Rights group up against Eli Lilly
Source: The Register-Guard, Eugene, Oregon, USA
A small Eugene-based human rights group has gotten swept up in a legal dispute with drug maker Eli Lilly over access to secret internal documents that describe the side effects of a drug used to treat schizophrenia and bipolar disorder.
MindFreedom – an international coalition of groups defending the rights of those suffering with psychiatric disorders – is one of several groups and individuals hit by a temporary injunction blocking them from posting the documents or linking to other Web sites that post them. A hearing is scheduled for Tuesday in a New York district court.
The dispute erupted after the New York Times obtained the materials – e-mails, scientific reports and marketing materials – and published several stories in December about the drug Zyprexa.
The documents showed that for years Eli Lilly downplayed the risk of weight gain, high blood sugar and diabetes among patients taking the drug, according to the New York Times. The stories said 30 percent of patients taking Zyprexa gained 22 pounds or more after a year and that several patients gained 100 pounds.
The Times said Eli Lilly balked at a proposal to provide psychiatrists prescribing its drug with information about diabetes and created a marketing campaign suggesting that the drug was appropriate for older patients with symptoms of dementia.
Eli Lilly has spent more than $1 billion to settle lawsuits with thousands of patients who claimed that their use of Zyprexa led to diabetes and other health problems. The company, which annually sells about $4.2 billion worth of Zyprexa, still faces another 1,000 such suits.
The documents used by the New York Times were first given to the plaintiffs’ lawyers in the Zyprexa cases. The settlements included a gag order that kept the documents under seal, but an Alaska attorney subpoenaed them in a separate case, and then gave them to the New York Times and to several activists concerned with mental health issues.
“That’s when we first heard about it,” MindFreedom Executive Director David Oaks said.
“We put out an alert to people saying there’s a grass-roots campaign making these documents available to anyone,” he said.
While the MindFreedom Web site didn’t post the material, it did point people to Web sites that had them, Oaks said.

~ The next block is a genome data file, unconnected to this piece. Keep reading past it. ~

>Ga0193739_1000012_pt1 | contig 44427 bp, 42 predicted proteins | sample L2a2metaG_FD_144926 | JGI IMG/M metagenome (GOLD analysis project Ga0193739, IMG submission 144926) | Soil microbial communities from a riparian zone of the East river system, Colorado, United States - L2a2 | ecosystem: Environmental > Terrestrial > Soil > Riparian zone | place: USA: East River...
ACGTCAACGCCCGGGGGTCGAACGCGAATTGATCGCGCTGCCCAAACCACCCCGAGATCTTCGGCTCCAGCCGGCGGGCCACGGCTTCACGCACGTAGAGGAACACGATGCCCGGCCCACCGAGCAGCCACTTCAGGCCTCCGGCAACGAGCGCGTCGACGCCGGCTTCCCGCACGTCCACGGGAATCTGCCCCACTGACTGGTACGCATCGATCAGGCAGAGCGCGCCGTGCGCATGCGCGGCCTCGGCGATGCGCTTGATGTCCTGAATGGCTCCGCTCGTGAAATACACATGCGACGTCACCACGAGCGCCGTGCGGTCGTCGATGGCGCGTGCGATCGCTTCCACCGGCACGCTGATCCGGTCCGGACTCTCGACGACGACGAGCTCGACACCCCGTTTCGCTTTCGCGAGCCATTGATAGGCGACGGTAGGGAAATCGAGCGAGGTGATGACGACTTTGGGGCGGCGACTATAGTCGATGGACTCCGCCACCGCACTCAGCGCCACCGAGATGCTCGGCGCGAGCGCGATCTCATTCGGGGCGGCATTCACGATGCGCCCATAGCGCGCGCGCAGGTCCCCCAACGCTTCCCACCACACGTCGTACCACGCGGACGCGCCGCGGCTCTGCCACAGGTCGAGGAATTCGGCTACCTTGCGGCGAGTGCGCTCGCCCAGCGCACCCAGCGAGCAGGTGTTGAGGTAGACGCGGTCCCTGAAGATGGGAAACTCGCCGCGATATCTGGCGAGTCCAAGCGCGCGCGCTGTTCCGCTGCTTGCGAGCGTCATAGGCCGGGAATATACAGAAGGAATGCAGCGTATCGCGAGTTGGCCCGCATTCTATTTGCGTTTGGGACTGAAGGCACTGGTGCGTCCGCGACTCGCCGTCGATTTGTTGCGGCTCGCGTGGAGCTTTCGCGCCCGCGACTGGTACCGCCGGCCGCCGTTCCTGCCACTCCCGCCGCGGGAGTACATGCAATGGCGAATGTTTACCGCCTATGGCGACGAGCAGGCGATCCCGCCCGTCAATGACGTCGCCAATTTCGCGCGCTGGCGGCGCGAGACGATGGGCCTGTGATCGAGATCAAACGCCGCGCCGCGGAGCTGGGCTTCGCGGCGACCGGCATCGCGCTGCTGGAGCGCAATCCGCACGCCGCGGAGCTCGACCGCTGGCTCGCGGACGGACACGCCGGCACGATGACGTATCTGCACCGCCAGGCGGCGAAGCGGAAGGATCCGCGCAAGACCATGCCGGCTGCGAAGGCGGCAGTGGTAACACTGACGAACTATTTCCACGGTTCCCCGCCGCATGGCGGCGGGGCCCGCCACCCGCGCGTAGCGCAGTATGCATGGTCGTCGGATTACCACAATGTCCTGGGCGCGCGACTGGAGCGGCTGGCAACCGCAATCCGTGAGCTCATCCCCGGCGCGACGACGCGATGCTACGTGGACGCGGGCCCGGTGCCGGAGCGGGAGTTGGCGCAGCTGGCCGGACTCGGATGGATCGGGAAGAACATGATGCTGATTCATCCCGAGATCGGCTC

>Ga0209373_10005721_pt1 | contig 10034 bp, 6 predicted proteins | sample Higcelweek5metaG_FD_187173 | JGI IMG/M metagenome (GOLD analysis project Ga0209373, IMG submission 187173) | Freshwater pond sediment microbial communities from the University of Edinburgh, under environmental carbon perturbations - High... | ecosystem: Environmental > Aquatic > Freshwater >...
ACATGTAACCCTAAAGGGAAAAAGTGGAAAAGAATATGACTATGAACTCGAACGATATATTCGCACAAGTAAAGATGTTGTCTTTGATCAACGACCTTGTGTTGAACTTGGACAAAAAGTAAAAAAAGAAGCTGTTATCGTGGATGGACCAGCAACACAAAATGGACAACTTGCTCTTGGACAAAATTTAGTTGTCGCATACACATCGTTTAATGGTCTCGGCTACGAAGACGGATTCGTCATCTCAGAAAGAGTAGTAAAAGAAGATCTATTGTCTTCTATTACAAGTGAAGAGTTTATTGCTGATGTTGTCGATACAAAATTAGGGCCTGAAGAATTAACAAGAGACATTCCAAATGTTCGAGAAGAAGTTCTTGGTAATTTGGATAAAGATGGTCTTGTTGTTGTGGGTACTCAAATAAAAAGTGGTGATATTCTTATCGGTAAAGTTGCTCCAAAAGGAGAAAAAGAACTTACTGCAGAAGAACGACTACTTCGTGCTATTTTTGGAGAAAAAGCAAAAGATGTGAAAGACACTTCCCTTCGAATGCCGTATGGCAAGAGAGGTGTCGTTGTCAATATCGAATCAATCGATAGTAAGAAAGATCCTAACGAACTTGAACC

In late December, Eli Lilly lawyers persuaded a judge to issue a temporary mandatory injunction blocking the dissemination of the documents.
At the Tuesday hearing, the judge will rule whether to make it a permanent injunction.
But Oaks thinks it’s too late for Eli Lilly to keep its internal records from public scrutiny. While Mindfreedom is complying with the injunction’s requirements, not everyone is.
On Friday, Internet rights group the Electronic Frontier Foundation filed a brief on behalf of a Wiki Web site that allows anyone with Internet access to post and edit material there. The nonprofit rights group argues that the court can’t block the site.
“Rather than referencing specific parties and those who may have acted in concert with them, this court effectively issued an impermissible prior restraint against the world,” the brief says.
The brief also notes that the documents appear to still be available online and cites a Web log by a lawyer, who last week was able to download them after just 17 minutes of searching.
“The genie is out of the bottle. The horses have left the barn. Pick your metaphor,” Oaks said.
The New York Times isn’t the only national news organization following the story.
Oaks said he got a call last week from researchers at the CBS News show “60 Minutes” asking for help accessing the information.
“Our argument is, the document is no longer secret,” Oaks said. “They’re trying to keep it out of the court of public opinion because that could impact policy about Eli Lilly. It could lead to some states’ attorneys general going after them for criminal prosecution.”
Eli Lilly, in a statement, defended the drug and said that while the lawsuits lacked merit, settling them served the best interests of the company and the Zyprexa patients.
“We wanted to reduce significant uncertainties involved in litigating such complex cases. Our decision to resolve the claims does not change the fact that Zyprexa has and will continue to improve the lives of millions of patients around the world who are suffering from schizophrenia and bipolar disorder,” said Sidney Taurel, chairman of the board and chief executive officer of Eli Lilly.